As long as it makes sense to you and your workflow, it will be fine.   

The second sequence is an iteration of the first one, and requires records on the first/main base to be updated after they have been modified on the second one. In its simplest form, this sequence can be summarized as follows:

  • Person A creates records on base A

  • If certain conditions are met, certain records on base A get copied to base B

  • Person B modifies or updates records on base B

  • Base A updates the original records after they have been modified on base B

This calls for a more complex solution, but you don’t need to worry about it right now, as it will be the topic of our second post in this series. 

In this article, we will focus on the first sequence, as it is the easiest way to link Airtable bases. 

Before we start, please note that you will need an Make account to create the integration. If you don’t have one yet, please register for free.

Using a real-life example to link bases in Airtable

To show you how to link between bases, we are going to use a real-life example, consisting of two bases:

  • Base 1: Social Media Content Calendar base

  • Base 2: Designer’s base 

This is a fitting example, as countless companies use social media calendars to bring their content efforts forward. 

What’s most, these content calendars often pose a challenge: since creating content for social media requires the participation of several team members (managers, writers, designers), using one base involving everything and everyone is a recipe for chaos.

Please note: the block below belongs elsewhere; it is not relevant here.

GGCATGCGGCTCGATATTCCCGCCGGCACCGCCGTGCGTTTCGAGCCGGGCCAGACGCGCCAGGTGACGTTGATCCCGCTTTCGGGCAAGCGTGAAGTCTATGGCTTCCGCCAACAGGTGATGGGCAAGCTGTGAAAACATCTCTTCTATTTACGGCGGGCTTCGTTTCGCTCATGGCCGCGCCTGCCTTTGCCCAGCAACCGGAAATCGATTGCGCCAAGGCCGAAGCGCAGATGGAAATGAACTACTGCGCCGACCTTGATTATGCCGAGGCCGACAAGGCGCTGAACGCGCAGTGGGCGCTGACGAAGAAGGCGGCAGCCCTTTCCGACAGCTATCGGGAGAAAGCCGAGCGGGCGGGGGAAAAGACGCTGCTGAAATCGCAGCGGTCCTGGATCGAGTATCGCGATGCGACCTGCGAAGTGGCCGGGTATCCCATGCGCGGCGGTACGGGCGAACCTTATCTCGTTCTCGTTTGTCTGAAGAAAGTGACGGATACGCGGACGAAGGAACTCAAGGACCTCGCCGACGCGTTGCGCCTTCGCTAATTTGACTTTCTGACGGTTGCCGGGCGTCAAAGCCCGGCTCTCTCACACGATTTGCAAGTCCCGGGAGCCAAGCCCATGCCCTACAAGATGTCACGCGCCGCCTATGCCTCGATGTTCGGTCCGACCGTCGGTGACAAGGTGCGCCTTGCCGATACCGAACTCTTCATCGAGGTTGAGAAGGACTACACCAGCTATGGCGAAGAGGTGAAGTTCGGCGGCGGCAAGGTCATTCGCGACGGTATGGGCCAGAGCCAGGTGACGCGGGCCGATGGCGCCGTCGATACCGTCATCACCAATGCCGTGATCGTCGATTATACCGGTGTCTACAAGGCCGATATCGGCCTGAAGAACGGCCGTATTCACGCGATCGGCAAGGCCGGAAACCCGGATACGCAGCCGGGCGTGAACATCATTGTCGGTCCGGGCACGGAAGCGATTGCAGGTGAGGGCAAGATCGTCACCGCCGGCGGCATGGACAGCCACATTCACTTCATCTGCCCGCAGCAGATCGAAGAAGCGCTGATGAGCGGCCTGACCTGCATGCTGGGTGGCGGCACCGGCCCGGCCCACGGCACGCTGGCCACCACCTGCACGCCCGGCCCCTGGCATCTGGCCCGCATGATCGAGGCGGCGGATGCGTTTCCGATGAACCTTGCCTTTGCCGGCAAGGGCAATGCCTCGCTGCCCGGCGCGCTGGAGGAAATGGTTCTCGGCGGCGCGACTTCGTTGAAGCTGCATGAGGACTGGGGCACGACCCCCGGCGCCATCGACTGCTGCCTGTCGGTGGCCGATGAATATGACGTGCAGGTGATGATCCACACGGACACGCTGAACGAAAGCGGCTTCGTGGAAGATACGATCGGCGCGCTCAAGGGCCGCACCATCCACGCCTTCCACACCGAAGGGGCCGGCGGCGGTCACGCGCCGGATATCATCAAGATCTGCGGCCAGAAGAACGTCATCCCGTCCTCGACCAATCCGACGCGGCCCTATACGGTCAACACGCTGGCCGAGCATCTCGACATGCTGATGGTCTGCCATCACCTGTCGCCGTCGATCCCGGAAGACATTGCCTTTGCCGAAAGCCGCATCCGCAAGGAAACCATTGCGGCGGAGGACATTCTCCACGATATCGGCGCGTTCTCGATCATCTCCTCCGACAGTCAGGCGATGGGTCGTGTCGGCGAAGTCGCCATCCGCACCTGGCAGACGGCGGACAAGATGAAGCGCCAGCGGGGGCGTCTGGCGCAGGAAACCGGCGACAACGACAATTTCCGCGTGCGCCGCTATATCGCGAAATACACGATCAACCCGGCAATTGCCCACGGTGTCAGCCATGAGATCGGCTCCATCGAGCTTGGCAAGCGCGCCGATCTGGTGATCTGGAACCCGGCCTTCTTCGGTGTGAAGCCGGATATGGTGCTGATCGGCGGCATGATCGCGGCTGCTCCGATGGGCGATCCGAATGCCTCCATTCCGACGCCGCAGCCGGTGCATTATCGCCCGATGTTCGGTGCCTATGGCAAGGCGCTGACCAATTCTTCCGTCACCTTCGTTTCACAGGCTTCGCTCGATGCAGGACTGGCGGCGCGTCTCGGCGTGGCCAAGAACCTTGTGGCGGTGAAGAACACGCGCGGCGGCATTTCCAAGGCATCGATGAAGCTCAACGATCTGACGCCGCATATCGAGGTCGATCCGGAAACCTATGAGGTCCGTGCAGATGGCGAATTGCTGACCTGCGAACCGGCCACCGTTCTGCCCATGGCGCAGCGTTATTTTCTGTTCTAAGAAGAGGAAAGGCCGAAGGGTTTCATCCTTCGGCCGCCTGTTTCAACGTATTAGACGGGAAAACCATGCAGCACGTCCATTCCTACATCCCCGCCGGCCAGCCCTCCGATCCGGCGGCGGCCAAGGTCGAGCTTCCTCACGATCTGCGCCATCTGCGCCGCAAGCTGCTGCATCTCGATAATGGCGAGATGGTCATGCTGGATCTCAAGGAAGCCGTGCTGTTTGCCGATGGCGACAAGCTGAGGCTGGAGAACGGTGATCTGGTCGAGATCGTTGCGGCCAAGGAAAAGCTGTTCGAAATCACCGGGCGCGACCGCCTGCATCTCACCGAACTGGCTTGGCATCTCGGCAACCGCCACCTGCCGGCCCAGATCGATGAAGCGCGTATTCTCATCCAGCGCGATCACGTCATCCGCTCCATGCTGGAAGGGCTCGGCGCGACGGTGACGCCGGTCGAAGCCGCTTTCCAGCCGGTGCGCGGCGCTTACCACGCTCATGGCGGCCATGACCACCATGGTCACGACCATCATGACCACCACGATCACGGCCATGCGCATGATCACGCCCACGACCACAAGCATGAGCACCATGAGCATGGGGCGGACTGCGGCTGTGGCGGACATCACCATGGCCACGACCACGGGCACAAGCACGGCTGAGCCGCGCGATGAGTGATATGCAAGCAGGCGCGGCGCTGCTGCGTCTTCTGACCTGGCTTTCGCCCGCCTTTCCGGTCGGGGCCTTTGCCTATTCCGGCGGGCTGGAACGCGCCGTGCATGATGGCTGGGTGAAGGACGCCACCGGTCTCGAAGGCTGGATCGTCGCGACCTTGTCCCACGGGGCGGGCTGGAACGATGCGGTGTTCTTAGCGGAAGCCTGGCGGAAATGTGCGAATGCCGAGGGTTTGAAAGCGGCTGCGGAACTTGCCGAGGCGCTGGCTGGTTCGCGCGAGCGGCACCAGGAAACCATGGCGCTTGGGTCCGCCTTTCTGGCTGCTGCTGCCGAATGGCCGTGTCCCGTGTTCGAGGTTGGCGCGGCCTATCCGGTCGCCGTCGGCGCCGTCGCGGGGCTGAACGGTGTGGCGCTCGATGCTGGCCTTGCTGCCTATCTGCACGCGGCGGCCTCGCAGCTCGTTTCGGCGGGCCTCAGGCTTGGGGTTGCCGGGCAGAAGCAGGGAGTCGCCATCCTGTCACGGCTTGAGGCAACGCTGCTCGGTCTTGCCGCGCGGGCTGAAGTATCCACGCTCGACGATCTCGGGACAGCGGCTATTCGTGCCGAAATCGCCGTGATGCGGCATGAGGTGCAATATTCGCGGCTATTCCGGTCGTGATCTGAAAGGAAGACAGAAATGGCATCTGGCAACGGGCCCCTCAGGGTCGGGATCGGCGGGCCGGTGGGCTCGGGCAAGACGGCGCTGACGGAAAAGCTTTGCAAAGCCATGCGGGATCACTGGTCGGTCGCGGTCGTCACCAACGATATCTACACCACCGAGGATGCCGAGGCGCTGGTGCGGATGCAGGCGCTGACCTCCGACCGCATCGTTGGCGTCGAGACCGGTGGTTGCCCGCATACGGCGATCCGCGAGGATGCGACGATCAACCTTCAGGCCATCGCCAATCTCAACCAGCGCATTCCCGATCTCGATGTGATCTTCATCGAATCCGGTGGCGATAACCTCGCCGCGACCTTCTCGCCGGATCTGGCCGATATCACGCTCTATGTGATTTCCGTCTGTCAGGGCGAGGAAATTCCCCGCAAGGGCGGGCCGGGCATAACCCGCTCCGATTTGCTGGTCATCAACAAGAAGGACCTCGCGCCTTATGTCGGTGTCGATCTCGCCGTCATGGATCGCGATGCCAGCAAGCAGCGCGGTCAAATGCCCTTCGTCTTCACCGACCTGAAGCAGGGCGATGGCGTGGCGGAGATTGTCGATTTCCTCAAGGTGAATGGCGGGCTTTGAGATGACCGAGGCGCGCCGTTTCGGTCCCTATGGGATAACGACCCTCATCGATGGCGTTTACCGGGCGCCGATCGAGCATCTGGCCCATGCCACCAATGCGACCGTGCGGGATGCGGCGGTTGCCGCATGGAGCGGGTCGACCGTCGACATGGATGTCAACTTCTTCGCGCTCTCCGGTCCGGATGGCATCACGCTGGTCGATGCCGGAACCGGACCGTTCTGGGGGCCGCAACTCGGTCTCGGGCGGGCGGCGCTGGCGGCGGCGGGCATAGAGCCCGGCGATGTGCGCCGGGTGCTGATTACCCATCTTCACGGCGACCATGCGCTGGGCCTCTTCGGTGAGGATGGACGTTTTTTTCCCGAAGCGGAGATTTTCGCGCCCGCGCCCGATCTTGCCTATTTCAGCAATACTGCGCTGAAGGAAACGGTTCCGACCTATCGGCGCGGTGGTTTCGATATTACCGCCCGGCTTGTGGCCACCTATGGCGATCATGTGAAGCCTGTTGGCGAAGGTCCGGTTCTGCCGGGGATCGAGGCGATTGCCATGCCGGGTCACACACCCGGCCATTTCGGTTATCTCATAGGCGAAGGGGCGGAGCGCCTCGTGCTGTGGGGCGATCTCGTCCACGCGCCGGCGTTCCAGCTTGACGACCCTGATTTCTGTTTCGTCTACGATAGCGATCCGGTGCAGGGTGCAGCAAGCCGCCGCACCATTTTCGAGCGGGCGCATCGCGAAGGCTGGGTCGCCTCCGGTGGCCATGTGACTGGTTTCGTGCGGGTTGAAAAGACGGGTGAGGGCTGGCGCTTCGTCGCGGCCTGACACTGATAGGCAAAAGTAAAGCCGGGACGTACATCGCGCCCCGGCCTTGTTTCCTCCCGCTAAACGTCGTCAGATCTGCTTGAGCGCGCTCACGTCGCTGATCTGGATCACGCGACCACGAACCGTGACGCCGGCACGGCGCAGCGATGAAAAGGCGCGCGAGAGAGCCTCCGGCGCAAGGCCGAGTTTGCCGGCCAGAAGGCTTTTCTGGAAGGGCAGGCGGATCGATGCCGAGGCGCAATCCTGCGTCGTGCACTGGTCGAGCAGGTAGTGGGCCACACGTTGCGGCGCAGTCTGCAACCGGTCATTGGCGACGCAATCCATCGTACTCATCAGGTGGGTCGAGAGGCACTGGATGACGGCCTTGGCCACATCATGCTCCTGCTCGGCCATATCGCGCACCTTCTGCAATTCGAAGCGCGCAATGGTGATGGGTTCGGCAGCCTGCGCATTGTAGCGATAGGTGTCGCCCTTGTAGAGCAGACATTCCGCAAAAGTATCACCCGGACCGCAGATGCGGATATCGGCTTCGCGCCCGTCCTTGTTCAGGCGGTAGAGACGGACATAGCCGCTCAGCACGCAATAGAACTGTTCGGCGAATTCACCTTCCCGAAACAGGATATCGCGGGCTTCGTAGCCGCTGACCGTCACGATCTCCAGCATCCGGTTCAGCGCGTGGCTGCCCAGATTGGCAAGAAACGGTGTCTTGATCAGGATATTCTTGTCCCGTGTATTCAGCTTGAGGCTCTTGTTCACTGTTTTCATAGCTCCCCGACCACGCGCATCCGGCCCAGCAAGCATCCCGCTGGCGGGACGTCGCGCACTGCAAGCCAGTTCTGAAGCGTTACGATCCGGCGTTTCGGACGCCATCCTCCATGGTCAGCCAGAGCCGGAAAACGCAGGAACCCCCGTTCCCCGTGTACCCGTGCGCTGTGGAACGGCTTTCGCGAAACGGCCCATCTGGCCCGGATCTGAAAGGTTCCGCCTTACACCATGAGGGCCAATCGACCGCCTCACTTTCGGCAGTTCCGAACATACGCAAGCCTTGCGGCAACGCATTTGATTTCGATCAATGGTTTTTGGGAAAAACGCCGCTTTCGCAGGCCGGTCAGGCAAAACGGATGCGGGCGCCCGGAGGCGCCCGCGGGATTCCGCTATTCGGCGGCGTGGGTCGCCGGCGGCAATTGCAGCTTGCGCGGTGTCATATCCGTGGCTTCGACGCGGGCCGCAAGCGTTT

To avoid this, the answer is having multiple Airtable bases instead of one:

  • A main base, which will be run/organized by the manager / team lead

  • Secondary bases for each team member (i.e. Writer’s base, Designer’s base, and so on)

With this setup, the team lead will be in charge of the main base, which will be used to create tasks. 

But most importantly, we will link the main base to a secondary one, and show you how you can use Make to automatically copy the records/tasks assigned to a team member into a secondary base. 

So, whenever a record/task requiring design gets added to the Social Media Content Calendar base, that exact record/task will be copied into the Designer’s base, automatically.

Note: our use case features two bases for simplicity, but you can connect as many as you want to the main base.

Step 1: Airtable bases

We start by setting up our two bases, which we named:

  • Social Media Content Calendar (aka Base 1)

  • Designer’s Base (aka Base 2)

Base 1 is pretty standard, and will be used by the team lead to create tasks and follow up on content creation efforts. This is what it looks like: